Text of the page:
Monday, April 11, 2005

Back To Balad

Convoy Back to Balad:

My stay in Baghdad was worthwhile. I learned how their operation works in comparison to ours at LSA Anaconda. The trip also served to break up my tour. 21 days at Baghdad International Airport (BIAP) plus the travel time nearly took care of the entire month of March. Not that I'm counting yet - we've still a long way to go - but the quicker the months go the better.

I usually fly by blackhawk helicopter between the two bases, but this time it was more convenient to convoy. It is funny how things work. Just a few days prior to the convoy, I picked up a soldier walking on base with his laundry. In my vehicle he explained that his job here was convoy security, and he was in the unit that had just lost a soldier escorting one of my convoys. He was a young soldier and did not know who I was, or my relationship to his operation. I took him to his unit area and thanked him for the job he was doing. A few days later, who do you think showed up as one of the security vehicles on the convoy taking me back to Anaconda...

The night of the convoy was as clear as I've ever seen in this country. The moon was full, and we actually had a 99% illumination rating. The CC (Convoy Commander) was an E5 (Sergeant). I shadowed him as the ranking officer on the trip and was very impressed with his leadership ability. He brought everyone together to give the convoy briefing and then asked for a prayer.

A PFC (Private First Class) volunteered to say the prayer and did an outstanding heartfelt job, asking God to watch over us. He said all the right things and, you could really sense the sincerity in his voice. We broke from the meeting like you would in a football huddle and mounted our vehicles. I was in the CC's HMWVV and was amazed at the difference between his vehicle and the ones we drive around the base. Besides the amount of extra armor, this vehicle was equipped with several communication devices and a tracking screen that outlined our route and updated us as to any trouble we might face ahead. We rolled out and I said my own prayer, just as I have done on every Army operation.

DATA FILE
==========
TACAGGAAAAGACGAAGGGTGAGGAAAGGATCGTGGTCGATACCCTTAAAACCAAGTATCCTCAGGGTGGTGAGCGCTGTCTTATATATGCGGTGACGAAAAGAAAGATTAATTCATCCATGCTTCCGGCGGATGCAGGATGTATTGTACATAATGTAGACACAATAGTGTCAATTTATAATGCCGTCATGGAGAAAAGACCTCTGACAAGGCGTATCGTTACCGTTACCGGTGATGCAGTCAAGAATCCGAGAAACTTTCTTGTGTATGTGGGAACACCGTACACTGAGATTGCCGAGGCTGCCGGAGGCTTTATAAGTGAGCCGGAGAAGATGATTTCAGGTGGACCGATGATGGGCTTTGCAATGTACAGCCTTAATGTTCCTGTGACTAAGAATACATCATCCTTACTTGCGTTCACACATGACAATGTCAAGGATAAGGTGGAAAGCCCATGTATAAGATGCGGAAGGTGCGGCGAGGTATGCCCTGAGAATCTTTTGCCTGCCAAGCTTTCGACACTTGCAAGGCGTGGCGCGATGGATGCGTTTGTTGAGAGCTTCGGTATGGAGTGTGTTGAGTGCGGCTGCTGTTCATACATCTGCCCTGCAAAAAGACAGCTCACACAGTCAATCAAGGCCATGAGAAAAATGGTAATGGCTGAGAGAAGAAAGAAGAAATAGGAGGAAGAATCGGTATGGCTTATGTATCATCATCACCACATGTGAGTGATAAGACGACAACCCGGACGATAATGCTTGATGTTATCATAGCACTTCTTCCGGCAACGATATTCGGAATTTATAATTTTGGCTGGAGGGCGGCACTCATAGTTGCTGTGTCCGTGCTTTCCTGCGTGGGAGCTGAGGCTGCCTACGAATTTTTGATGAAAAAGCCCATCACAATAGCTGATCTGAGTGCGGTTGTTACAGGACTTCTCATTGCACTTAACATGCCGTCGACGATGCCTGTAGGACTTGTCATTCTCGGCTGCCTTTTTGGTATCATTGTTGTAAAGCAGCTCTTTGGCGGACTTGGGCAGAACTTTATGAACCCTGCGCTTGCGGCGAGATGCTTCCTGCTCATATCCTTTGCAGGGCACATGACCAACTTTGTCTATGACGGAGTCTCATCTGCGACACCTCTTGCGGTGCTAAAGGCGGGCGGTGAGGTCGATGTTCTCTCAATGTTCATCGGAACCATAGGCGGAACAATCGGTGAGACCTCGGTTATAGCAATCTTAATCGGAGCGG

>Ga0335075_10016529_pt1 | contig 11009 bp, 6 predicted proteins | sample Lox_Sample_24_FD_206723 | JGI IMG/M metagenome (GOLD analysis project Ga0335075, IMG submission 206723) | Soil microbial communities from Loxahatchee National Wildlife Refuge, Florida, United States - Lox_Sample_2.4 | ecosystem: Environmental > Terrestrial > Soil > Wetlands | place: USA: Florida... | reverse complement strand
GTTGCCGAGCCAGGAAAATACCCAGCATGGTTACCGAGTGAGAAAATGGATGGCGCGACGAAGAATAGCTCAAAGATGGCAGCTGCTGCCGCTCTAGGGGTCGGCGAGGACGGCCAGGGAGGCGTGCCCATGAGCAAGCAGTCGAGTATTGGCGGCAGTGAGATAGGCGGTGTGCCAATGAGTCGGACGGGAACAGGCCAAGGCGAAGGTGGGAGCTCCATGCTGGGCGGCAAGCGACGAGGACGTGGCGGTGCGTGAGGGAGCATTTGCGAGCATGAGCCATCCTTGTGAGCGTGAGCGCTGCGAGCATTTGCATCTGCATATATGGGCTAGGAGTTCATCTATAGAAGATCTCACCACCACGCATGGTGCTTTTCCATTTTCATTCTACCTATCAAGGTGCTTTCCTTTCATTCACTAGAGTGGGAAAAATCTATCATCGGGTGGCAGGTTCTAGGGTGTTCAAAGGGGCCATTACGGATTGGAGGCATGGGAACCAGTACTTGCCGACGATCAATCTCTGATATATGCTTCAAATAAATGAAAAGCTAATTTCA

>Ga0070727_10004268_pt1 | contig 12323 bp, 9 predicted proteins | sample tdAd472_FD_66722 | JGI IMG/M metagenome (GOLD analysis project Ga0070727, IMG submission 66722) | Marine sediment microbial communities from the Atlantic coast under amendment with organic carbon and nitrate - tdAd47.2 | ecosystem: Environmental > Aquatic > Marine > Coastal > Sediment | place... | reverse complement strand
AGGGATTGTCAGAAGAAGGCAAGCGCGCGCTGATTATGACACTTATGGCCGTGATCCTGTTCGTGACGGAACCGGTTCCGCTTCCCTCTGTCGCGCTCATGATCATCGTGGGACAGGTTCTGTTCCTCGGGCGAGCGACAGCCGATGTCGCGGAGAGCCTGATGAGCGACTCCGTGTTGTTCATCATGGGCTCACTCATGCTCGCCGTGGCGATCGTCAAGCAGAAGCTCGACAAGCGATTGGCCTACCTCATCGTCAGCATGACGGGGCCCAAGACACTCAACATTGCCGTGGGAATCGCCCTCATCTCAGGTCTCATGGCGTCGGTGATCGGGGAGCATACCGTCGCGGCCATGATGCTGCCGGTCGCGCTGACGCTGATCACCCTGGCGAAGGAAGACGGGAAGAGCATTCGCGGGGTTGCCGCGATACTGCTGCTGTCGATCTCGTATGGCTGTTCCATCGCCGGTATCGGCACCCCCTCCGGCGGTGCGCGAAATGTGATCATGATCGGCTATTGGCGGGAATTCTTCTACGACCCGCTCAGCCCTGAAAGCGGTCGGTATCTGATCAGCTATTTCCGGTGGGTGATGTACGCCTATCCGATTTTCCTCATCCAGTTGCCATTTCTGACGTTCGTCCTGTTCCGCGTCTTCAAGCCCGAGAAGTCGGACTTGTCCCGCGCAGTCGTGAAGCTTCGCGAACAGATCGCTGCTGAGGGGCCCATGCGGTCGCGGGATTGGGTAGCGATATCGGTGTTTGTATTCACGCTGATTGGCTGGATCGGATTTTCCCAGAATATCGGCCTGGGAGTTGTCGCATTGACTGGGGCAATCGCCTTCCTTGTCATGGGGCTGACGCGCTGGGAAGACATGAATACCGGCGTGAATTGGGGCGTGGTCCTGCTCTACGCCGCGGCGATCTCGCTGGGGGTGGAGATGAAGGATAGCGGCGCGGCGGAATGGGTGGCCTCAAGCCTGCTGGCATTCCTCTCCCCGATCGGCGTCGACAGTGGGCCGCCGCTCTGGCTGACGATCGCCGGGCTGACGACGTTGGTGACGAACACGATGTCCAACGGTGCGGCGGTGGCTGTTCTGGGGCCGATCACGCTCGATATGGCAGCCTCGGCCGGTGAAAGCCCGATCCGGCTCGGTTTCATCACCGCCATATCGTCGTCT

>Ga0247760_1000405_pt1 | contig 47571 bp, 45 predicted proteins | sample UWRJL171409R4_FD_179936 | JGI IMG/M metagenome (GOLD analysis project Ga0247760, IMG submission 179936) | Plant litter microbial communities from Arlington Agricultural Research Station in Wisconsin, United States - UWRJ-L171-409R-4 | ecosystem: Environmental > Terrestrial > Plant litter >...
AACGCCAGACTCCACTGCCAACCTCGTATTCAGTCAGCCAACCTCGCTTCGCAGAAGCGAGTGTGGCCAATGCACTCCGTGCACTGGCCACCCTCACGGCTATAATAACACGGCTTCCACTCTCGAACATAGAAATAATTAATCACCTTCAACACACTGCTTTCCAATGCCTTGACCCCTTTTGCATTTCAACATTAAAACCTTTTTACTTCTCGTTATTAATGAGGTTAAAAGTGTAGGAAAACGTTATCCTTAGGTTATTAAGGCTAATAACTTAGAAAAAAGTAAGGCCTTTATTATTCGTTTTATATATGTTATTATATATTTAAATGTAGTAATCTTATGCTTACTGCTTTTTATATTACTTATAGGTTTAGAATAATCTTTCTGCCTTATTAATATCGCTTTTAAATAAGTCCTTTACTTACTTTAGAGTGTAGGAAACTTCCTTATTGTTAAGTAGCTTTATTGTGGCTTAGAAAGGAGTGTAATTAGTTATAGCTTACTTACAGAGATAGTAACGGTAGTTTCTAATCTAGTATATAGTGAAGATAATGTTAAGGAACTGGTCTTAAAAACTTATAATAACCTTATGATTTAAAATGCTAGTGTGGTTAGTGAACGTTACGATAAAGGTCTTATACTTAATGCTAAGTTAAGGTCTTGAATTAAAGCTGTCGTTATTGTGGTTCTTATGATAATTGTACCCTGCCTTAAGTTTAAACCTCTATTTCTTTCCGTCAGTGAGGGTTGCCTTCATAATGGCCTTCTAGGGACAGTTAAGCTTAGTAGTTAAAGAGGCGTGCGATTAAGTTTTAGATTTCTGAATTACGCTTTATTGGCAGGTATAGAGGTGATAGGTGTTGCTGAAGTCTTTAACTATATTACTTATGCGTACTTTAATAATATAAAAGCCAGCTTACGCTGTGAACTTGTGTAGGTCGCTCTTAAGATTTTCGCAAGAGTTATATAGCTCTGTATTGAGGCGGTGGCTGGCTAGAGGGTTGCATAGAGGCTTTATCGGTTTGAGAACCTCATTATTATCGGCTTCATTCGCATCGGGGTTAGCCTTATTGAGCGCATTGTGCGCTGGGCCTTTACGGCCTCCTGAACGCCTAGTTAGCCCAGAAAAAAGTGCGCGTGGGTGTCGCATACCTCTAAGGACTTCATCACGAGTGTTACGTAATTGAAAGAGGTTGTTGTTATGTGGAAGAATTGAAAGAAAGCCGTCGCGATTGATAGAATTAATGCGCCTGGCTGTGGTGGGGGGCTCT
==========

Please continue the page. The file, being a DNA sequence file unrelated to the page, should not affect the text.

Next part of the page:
As we were approaching our departure point, I noticed the CC sitting in the front passenger seat, with his eyes closed as if he were taking a "cat-nap". His face was lit up from the digital TV screen and as I looked closer, I could see his lips moving. It was then I knew he was praying, too. I had a sudden and complete feeling of calmness knowing that the Sergeant-in-Charge was asking God for guidance.

Our vehicles picked up speed as we left the camp and as we skirted through the outer streets of Baghdad. The 50 Cal. gunners on top of the vehicles shined powerful halogen lights toward anything in front or behind us that looked suspicious, and everyone stayed alert and ready. These guys have made this trip numerous times and you could tell they were well acquainted with the route and trouble spots. As we left the city and the lights, the moon lit up the countryside as our vehicles raced north. We arrived at LSA Anaconda in record time and without any enemy contact. The escort team was very surprised and said that it was unusual not to encounter some type of enemy fire. I thanked them for the escort and took the CC aside to give him my AAR. I commended him on his professionalism and leadership and noted that he had the trust and admiration of his men and as of this night, he had mine as well.

Religious Holidays:

Mortar attacks continue, and we keep going in and out of full body armor. I find it ironic that as we get closer to the local "religious holidays," we prepare for and receive more violent attacks. We are told that during these holidays, more people are at home and not at work. Therefore, they have more time to do bad things. What kind of religious holiday says, "hey on this day you should not work. Instead, go and try to kill someone." Regardless, this is the second time in the past few weeks that we've been under a heightened level of security due to religious holidays and celebrations.

Can you imagine the water-cooler talks at the office after a holiday - "So haji, how was your break? Did the family get together? How many IED's did you guys place? Lob any good mortars at the Americans?" Sorry if this sounds a bit sarcastic, but the contrast in cultures here continues to boggle my mind.

Getting Hot:

The weather is starting to change. We've had a few weeks of "spring" but now we are starting to see temperatures in the 90's. Every Command is preparing its soldiers for the real heat, which should be here soon. I remember being here back in August of 1990 and again when I visited last summer. The heat is so intense that unless you've been here before, you have nothing to really compare it to. My unit was fortunate to get here early and this should allow the soldiers to acclimate a little better. We are all drinking lots of water and the consumption of coffee, Pepsi, and near beer has already gone down. My guys will do fine and given their sense of humor and backgrounds, I can't wait to hear how they describe the weather. I'll keep you posted.

Everyone here has his/her own way to mark off the days. I will get the opportunity to come home in June for two weeks of R&R. The anticipation for this date is getting unbearable. I can't wait to see my family and friends. The break will mark the halfway point for this tour and gives me something to look forward to. Here's hoping the time remaining here flies by and the time at home crawls. I've been thinking about leaving home again after my R&R. It will be tougher this time on my nine and five year old boys because they will know what to expect. My six month old probably still wants to know who I am, and my wife, who continues to be a rock about things, will hopefully find comfort in knowing we're halfway done. Regardless, the break can't get here soon enough.

Take Care and God Bless